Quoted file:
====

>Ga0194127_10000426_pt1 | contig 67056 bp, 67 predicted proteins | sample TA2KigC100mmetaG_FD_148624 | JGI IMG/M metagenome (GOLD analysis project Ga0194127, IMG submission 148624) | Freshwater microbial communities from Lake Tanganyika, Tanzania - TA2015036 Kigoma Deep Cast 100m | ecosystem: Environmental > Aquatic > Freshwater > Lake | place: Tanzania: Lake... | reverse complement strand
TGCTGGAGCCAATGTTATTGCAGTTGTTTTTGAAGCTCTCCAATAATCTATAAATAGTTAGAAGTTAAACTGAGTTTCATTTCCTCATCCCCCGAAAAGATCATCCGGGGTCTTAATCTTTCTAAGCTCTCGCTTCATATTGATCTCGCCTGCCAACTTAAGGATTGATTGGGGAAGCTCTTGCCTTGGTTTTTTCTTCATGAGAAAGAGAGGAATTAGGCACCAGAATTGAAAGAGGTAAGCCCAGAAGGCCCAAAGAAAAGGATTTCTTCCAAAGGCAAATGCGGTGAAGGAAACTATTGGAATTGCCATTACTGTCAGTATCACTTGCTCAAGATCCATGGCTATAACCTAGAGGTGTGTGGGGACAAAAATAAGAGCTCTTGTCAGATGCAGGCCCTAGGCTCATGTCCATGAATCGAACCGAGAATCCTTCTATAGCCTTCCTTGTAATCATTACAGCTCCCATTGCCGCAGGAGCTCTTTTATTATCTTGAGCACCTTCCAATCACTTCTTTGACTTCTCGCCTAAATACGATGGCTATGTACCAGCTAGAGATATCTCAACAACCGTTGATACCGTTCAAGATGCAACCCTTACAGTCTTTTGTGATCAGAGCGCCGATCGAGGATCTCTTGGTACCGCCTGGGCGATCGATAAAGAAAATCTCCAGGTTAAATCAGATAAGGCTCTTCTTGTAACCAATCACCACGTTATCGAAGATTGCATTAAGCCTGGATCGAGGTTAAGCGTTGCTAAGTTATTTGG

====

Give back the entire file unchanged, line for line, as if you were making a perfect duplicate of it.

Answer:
>Ga0194127_10000426_pt1 | contig 67056 bp, 67 predicted proteins | sample TA2KigC100mmetaG_FD_148624 | JGI IMG/M metagenome (GOLD analysis project Ga0194127, IMG submission 148624) | Freshwater microbial communities from Lake Tanganyika, Tanzania - TA2015036 Kigoma Deep Cast 100m | ecosystem: Environmental > Aquatic > Freshwater > Lake | place: Tanzania: Lake... | reverse complement strand
TGCTGGAGCCAATGTTATTGCAGTTGTTTTTGAAGCTCTCCAATAATCTATAAATAGTTAGAAGTTAAACTGAGTTTCATTTCCTCATCCCCCGAAAAGATCATCCGGGGTCTTAATCTTTCTAAGCTCTCGCTTCATATTGATCTCGCCTGCCAACTTAAGGATTGATTGGGGAAGCTCTTGCCTTGGTTTTTTCTTCATGAGAAAGAGAGGAATTAGGCACCAGAATTGAAAGAGGTAAGCCCAGAAGGCCCAAAGAAAAGGATTTCTTCCAAAGGCAAATGCGGTGAAGGAAACTATTGGAATTGCCATTACTGTCAGTATCACTTGCTCAAGATCCATGGCTATAACCTAGAGGTGTGTGGGGACAAAAATAAGAGCTCTTGTCAGATGCAGGCCCTAGGCTCATGTCCATGAATCGAACCGAGAATCCTTCTATAGCCTTCCTTGTAATCATTACAGCTCCCATTGCCGCAGGAGCTCTTTTATTATCTTGAGCACCTTCCAATCACTTCTTTGACTTCTCGCCTAAATACGATGGCTATGTACCAGCTAGAGATATCTCAACAACCGTTGATACCGTTCAAGATGCAACCCTTACAGTCTTTTGTGATCAGAGCGCCGATCGAGGATCTCTTGGTACCGCCTGGGCGATCGATAAAGAAAATCTCCAGGTTAAATCAGATAAGGCTCTTCTTGTAACCAATCACCACGTTATCGAAGATTGCATTAAGCCTGGATCGAGGTTAAGCGTTGCTAAGTTATTTGG